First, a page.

A Tanishq jewellery store in Mumbai, in 2005. (Photographer: Santosh Verma/Bloomberg News)

The Story Of Titan’s Tanishq Turnaround


This is an excerpt from ‘TITAN: Inside India’s Most Successful Consumer Brand’.

The Tanishq team was bolstered with Harish Bhat joining Titan in 2001 as vice president. Harish moved to Titan from Tata Tea where he had led marketing of its tea brands. In March 2002, Harish attended the Tanishq business associates’ meeting at the famed Taj Fort Aguada resort in Goa. Xerxes [Desai] had been project manager for this hotel many years ago when it was being built. Jacob [Kurian] made an impassioned pitch, pacing up and down the stage, and spelt out the vision for Tanishq, saying it had had enough of having ‘lived’ off Titan’s watch business for all these years. ‘Everyone gave him a standing ovation for several minutes. It was very important when the business was going through a tough phase for the leader to inspire and galvanise the team for the future,’ says Harish. Xerxes came to Fort Aguada at the end of this progamme as it was to be his farewell to the Tanishq team for he was retiring. Also present at the meeting was the famous Goa-based cartoonist Mario Miranda, a friend of Xerxes.

Jacob continued to have town hall meetings on the shop floor, one of the things he had learned from former Tata Steel chairman Russi Mody when the latter had given a lecture at the Xavier School of Management (XLRI) in Jamshedpur where Jacob had been a student.

I even told them that we have one year to turn around the business or they and I will all be out of jobs. They were stunned as the factory staff had no idea how badly Tanishq was doing since they were getting the same wages and increments as the watch business staff.
Jacob Kurian, Then-COO, Tanishq

On the ground, however, nothing much changed. People still came into the stores to check their jewellery on the Karatmeter and went back to lambast their jewellers. Sales didn’t pick up and the Tanishq team was at its wits’ end.

The advertising only served to reinforce the perception that it was a high-priced brand.

Tanishq’s early ads, one of them which featured actor Malaika Arora, were presented in a western ambience and showed only studded and diamond jewellery. All this served to reinforce the elitist profile that Tanishq had adopted for its stores as well.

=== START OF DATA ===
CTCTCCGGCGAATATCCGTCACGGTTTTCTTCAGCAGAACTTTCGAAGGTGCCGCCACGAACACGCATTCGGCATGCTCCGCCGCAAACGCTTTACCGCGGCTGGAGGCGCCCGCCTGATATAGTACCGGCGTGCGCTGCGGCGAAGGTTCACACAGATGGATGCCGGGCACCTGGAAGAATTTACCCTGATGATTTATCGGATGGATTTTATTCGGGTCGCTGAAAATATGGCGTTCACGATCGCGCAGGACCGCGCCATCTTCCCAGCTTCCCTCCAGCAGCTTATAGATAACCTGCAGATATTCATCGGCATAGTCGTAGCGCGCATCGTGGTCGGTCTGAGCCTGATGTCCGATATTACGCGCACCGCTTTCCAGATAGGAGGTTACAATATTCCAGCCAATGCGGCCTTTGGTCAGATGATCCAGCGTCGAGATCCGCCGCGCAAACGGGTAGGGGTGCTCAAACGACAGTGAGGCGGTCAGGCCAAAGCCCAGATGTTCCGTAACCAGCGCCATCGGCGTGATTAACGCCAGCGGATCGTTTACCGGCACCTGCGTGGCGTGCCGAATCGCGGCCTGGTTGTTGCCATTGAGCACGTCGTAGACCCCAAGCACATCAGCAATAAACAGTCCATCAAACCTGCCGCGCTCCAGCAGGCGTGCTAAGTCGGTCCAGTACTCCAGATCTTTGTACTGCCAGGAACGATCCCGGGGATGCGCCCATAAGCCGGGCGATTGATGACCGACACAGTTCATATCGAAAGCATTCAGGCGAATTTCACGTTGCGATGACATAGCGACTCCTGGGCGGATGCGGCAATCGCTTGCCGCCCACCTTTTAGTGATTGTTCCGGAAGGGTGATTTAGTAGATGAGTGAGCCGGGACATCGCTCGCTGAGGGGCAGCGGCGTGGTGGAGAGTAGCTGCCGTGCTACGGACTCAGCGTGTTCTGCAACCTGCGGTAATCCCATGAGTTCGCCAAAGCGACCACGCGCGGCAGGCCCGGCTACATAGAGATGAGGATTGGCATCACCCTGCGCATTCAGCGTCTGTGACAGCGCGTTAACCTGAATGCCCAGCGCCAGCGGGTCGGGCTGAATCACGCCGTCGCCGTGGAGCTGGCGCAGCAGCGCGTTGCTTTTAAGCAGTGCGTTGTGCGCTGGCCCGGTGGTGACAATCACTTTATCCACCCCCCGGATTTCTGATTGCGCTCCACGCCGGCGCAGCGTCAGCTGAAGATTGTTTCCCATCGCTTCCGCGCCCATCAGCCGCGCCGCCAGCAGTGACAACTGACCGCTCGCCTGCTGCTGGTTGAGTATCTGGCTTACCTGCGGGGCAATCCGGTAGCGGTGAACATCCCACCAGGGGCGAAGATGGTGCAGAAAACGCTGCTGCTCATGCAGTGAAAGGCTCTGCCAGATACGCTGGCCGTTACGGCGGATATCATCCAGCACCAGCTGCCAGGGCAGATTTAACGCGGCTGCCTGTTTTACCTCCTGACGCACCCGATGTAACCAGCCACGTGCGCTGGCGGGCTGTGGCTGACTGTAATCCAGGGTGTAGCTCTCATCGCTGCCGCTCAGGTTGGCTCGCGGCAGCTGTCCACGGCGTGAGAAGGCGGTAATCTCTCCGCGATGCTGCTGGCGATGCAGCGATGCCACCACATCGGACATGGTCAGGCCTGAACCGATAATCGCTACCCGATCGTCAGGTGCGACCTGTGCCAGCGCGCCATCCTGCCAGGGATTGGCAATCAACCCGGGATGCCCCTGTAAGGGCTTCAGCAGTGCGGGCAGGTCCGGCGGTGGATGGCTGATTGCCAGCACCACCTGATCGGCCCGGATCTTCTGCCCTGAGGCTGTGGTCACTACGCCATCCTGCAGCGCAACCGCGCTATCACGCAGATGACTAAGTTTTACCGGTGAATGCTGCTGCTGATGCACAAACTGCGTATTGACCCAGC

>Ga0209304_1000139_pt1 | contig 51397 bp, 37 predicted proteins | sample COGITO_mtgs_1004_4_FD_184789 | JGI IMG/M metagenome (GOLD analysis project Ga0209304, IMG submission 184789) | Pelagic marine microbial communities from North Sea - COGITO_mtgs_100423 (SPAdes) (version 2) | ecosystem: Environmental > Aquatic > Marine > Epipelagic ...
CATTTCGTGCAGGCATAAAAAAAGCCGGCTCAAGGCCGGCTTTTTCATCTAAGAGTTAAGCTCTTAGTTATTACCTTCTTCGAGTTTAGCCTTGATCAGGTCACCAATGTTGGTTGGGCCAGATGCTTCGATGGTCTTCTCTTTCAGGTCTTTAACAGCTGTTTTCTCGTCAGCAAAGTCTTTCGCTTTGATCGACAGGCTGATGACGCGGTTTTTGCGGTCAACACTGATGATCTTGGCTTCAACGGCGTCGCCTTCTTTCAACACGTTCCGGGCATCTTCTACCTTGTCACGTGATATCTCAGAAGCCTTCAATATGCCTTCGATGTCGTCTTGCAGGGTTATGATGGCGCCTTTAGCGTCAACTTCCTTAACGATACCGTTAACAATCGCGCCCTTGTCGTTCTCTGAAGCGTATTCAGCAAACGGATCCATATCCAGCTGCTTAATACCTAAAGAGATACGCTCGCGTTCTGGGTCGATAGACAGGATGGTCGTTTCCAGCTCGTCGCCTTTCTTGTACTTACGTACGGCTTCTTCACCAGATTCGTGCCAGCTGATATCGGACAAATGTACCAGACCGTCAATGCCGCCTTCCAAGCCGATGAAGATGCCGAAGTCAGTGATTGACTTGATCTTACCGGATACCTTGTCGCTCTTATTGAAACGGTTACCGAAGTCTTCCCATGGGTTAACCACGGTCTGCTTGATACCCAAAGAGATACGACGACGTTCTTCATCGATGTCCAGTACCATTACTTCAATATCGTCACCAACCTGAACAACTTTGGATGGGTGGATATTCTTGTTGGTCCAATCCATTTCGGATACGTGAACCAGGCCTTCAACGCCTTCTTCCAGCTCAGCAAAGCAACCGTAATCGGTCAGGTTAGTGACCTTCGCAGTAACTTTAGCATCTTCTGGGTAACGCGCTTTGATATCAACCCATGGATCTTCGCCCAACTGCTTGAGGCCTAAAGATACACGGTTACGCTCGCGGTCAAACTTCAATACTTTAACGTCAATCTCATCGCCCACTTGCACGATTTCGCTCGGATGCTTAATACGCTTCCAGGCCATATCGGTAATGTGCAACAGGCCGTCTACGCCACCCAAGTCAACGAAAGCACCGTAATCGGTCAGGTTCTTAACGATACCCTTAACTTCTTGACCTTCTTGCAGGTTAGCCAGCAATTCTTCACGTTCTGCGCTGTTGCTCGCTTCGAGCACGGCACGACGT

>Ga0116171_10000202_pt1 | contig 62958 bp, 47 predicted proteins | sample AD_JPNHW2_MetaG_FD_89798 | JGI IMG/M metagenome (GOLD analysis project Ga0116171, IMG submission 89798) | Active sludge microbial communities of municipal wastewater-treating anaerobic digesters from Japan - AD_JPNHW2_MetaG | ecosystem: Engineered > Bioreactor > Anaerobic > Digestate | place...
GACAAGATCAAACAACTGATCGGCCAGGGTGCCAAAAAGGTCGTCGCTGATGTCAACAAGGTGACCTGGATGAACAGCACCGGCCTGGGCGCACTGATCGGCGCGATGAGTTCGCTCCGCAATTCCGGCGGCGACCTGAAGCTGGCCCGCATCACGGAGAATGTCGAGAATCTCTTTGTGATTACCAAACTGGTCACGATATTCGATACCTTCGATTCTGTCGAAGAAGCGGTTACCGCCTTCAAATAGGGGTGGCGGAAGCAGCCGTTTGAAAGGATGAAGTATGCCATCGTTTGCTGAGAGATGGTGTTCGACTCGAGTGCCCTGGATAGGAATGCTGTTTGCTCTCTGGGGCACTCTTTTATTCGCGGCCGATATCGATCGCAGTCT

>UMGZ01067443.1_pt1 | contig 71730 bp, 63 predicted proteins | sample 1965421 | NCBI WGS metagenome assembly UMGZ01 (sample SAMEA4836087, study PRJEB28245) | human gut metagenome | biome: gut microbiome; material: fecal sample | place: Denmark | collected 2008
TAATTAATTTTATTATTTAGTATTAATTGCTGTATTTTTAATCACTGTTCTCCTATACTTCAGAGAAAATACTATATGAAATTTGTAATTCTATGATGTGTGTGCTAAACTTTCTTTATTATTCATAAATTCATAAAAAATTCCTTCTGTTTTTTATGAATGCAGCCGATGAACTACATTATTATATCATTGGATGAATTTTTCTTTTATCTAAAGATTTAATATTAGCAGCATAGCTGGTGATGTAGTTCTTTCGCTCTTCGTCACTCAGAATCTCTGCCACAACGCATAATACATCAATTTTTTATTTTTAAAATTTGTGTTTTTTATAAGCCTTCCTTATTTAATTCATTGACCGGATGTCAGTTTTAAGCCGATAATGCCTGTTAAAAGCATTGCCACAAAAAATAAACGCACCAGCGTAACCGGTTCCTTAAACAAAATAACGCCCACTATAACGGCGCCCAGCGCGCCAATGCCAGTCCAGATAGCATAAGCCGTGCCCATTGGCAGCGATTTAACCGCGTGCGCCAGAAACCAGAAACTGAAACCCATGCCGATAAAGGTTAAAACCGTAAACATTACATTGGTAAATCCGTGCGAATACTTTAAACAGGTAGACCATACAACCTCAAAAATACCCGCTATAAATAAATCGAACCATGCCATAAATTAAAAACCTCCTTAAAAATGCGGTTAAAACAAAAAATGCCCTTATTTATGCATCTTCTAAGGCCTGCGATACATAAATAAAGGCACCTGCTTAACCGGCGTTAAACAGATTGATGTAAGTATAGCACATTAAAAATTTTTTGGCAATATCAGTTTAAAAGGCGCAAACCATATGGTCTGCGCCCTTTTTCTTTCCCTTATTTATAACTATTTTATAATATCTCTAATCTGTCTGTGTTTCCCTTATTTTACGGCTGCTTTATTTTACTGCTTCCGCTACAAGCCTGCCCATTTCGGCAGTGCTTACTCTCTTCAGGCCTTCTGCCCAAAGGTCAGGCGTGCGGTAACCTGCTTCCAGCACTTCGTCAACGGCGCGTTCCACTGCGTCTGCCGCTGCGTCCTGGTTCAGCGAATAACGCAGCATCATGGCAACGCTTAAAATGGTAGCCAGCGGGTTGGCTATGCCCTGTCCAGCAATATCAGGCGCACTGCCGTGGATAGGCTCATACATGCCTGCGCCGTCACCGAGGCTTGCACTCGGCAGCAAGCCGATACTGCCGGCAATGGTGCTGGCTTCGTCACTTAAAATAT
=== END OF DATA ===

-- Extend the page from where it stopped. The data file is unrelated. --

Then, one day, the penny dropped. Jacob was at the Dickenson Road outlet when a lady walked in, tested her jewellery on the Karatmeter and made to leave, looking extremely flustered. Jacob intercepted her and asked if he could be of help. ‘You don’t do anything to solve our problem,’ she snapped at him. ‘All you do are things to make us feel bad!’ Upon inquiry, the store staff told him the test had revealed that her jewellery was only 17 carats, not 22. Jacob ran this information and the customer’s reaction over and over in his head. That’s when it struck him: the Karatmeter was telling people their jewellery was worth a lot less than they thought and that they had been made fools of, but Tanishq was not offering a solution to the problem.

A Tanishq jewellery store in Mumbai, in 2005. (Photographer: Santosh Verma/Bloomberg News)
A Tanishq jewellery store in Mumbai, in 2005. (Photographer: Santosh Verma/Bloomberg News)

After some serious brainstorming, Tanishq came up with an idea that almost gave the finance head, Khushroo Kapadia, a heart attack, Jacob recalls chuckling. It would, in a sense, reverse matters for customers through the ‘Impure to Pure’ scheme. Tanishq offered to exchange old jewellery for new 22-carat ones. Harish Bhat explains that the scheme was called 19=22. Women could bring in their gold jewellery and test it on the Karatmeter. If the purity of their jewellery was lower than 22 carat and higher than 19 carat, it could be exchanged for Tanishq’s 22-carat jewellery of their choice by paying only the manufacturing charges.

Tanishq would bear the cost of the gold.

On the evening the scheme was launched, Jacob dispatched one of the staff to check out the stores. ‘He called me from the Dickenson Road store and asked me to come immediately to see for myself. I thought it was another disaster in the making. When I asked what happened he said in great excitement: “There are people in our store!” We got into a car and went to the store. It was like a zoo!’ recalls Jacob. The key had been to identify the problem and offer a solution. It was not surprising that this scheme became popular all over India.

Harish, who took over as chief operating officer, Tanishq, when Jacob quit in 2003, recalls the festival sale over Diwali that year, which was huge for the brand in terms of sales. ‘We would be dialling stores around the country to tally the sales for the day and see if it had exceeded targets and go home after midnight, much after the last customers had left our stores,’ he says. Several of Tanishq’s stores registered sales of over Rs 1 crore on that one day.

Vinay Kamath is Associate Editor at BusinessLine. Excerpted with permission of Hachette India from ‘TITAN: Inside India’s Most Successful Consumer Brand’ by Vinay Kamath. Hardback Rs. 599.

The views expressed here are those of the author and do not necessarily represent the views of BloombergQuint or its editorial team.